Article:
Friday, June 26, 2009

Visual Merchandising Tips

I found this awesome article from IKEA Business about setting up a retail shop. I loved the ideas. As a commercial planner for IKEA... these are some of the things that we have tried to incorporate into our retail plans. If your setting up shop from home... like me for a show.. the tips are as important... visual appeal is everything. Check out the in full article here:

Retail Visual Merchandising:

Retail visual merchandising shares many of the same principles as advertising, graphic design, and interior design — the purpose of visual merchandising is to create a logical and visually pleasing environment that will grab attention and translate into increased sales. Visual merchandising basics are pretty easy to understand — a clean store, well lit, with merchandise displayed in neat groupings. But visual merchandising can delve deeper, focusing on the how your customers might think, feel and react to the environment that you've created. The following are a dozen tips for retail visual merchandising:
1. Take It OutsideIf the weather's good and you're allowed to do so, set up a display of merchandise outside your store. This can create a sense of excitement and buzz.
2. Identify EverythingCustomers are in a hurry. Use signage to identify not only departments but categories — this will help customers pinpoint what they need and inspire additional purchases.
3. Set The Mood With Your WindowsStore windows are incredibly valuable merchandising territory: use them to set the mood of the event or sale you're having. This mood should match the mood your customers want to experience after buying from you: do they want excitement, romance, serenity?
4. Embrace All The SensesGreat merchandising appeals to more than the eyes. Consider how your store sounds, smells, and even feels: are all of these 'messages' you're sending with music, scents, and other environmental factors in keeping with the displays you create?
You can evoke senses without addressing them directly. For example, putting a pair of red bowls and spoons with a display of a tomato soup can get mouths watering!
5. Show Them How It Will Look At HomeUse your displays to show customers how the merchandise will look in their home. For example, if you're selling jewelry, present it in the gift box, perhaps with some curls of ribbon still clinging to the box...a row of pans hanging neatly. Many customers can't envision merchandise 'in application' — when they see a pan in a box, for example, they see a pan in a box. But put that same pan on a faux stovetop, with a cheerful checkered potholder and a pair of wineglasses nearby with a stack of cook books, and suddenly that pan is something more: it's a potential romantic dinner for two, just waiting to be whipped up.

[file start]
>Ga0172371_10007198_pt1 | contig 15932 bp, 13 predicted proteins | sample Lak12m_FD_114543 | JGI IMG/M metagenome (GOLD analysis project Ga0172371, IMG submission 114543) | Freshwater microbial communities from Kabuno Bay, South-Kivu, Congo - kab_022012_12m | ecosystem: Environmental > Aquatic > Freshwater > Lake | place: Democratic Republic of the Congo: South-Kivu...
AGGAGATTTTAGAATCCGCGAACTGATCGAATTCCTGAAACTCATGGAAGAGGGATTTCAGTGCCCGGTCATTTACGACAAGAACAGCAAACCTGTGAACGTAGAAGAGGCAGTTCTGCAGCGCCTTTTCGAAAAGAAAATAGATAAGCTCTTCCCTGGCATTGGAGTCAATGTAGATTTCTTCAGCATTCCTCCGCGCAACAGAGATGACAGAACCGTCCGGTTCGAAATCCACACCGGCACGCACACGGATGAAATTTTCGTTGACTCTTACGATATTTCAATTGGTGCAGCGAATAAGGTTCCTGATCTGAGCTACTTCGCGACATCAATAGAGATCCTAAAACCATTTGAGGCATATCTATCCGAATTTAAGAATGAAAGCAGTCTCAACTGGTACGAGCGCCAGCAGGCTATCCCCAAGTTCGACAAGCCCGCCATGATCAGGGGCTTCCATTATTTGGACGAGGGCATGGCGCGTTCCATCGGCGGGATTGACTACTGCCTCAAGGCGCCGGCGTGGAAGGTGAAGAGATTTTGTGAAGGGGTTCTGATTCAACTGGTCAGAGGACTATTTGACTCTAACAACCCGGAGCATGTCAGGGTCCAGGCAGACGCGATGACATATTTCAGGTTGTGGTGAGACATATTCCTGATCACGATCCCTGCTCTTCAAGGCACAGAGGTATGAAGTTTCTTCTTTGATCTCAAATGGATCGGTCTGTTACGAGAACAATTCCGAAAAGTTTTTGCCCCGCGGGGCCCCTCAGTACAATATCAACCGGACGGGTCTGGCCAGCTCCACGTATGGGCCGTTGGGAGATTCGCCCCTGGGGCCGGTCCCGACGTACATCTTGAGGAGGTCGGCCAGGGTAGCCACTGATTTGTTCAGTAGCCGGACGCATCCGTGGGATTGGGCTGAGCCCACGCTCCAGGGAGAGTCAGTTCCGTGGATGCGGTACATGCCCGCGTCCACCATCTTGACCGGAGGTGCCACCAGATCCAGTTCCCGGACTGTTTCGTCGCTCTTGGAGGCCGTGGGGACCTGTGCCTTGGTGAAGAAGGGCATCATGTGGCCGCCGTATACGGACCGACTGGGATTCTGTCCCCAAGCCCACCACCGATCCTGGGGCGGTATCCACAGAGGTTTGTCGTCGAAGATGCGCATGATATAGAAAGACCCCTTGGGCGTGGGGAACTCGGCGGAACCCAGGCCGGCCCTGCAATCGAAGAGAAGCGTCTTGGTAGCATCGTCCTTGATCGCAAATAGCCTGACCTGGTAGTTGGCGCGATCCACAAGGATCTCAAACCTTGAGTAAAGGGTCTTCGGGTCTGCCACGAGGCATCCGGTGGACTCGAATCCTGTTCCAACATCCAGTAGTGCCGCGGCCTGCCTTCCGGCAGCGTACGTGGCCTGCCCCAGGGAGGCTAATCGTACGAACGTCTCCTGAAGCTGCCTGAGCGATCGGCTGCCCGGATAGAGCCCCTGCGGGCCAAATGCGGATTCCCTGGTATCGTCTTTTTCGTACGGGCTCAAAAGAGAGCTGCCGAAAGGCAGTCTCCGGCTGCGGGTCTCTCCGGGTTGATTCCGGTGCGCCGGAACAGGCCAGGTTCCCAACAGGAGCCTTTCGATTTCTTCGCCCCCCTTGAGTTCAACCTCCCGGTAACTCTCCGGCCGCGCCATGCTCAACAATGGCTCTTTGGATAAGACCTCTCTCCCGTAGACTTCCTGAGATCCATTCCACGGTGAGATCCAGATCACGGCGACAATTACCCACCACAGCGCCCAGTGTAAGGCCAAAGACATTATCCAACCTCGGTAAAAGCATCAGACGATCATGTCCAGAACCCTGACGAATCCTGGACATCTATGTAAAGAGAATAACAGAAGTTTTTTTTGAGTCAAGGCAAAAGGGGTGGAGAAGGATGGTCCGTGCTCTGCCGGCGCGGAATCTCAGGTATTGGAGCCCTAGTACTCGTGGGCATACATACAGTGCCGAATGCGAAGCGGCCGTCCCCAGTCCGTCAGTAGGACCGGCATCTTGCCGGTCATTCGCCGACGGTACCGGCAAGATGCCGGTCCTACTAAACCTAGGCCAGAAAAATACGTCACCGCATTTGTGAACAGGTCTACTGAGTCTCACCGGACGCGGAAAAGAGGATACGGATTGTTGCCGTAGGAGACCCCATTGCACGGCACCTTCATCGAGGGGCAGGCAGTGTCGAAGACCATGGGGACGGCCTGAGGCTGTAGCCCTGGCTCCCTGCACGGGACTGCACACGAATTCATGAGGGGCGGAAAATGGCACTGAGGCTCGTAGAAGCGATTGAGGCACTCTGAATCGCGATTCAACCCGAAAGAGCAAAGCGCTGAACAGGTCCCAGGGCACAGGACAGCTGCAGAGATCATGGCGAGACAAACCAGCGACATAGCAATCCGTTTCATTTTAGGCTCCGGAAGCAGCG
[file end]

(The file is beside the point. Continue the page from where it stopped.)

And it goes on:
6. Group Like With LikeOrganize your store logically: customers should be able to find all of one type of merchandise easily. Create 'groupings' within categories, so all the merchandise that is one color, type, price or size is positioned together.
7. Group By LifestyleDisplay merchandise from several categories that all share the same theme — in the appropriate environment setting. For example, in an office supply store, a display could reflect the workplace of a high-tech wizard, pairing together the right steel and glass desk with cutting edge accessories centered around the computer, or a classic CEO suite, with old school green glass lamps on a heavy walnut desk, replete with blotter.
8. Use the SpotlightLighting attracts customers, much like moths to the flame! Dramatic lighting doesn't have to be expensive: well placed spotlights can draw attention to key pieces of merchandise. Make sure to use spotlights within your store as well as in the windows!
9. Change Your Displays Often!A great display is a great display — the first time the customer sees it. But what if the customer sees that same display next week, and the week after that? Suddenly the display is not so great. It's boring; the same-old, same-old. Customers don't come back to boring stores! Plan on changing your displays with the seasons. Even better is to do so weekly.
10. Use colorStrong color can have strong results: plan your displays around a central color that pops and captures the customer's attention. Try to have a different color every season (or every week if you can). If you've used yellow as your central color this season, go with purple or blue next time — not red or orange.
11. Integrate MotionMerchandise that moves will catch the eye. If you have anything that moves — from clocks to toys to music boxes, take one out and set it up. Let customers see it working. If your merchandise is more static, bring motion into the store with a mobile, fan, etc.
12. Remember the Rule of Three Whenever you create a display, work in sets of three. If you're arranging merchandise by height, have a tall, taller, tallest. If something is squat and round, have a fat, fatter, fastest. You can even group by price: good, better, best displays works surprisingly well.

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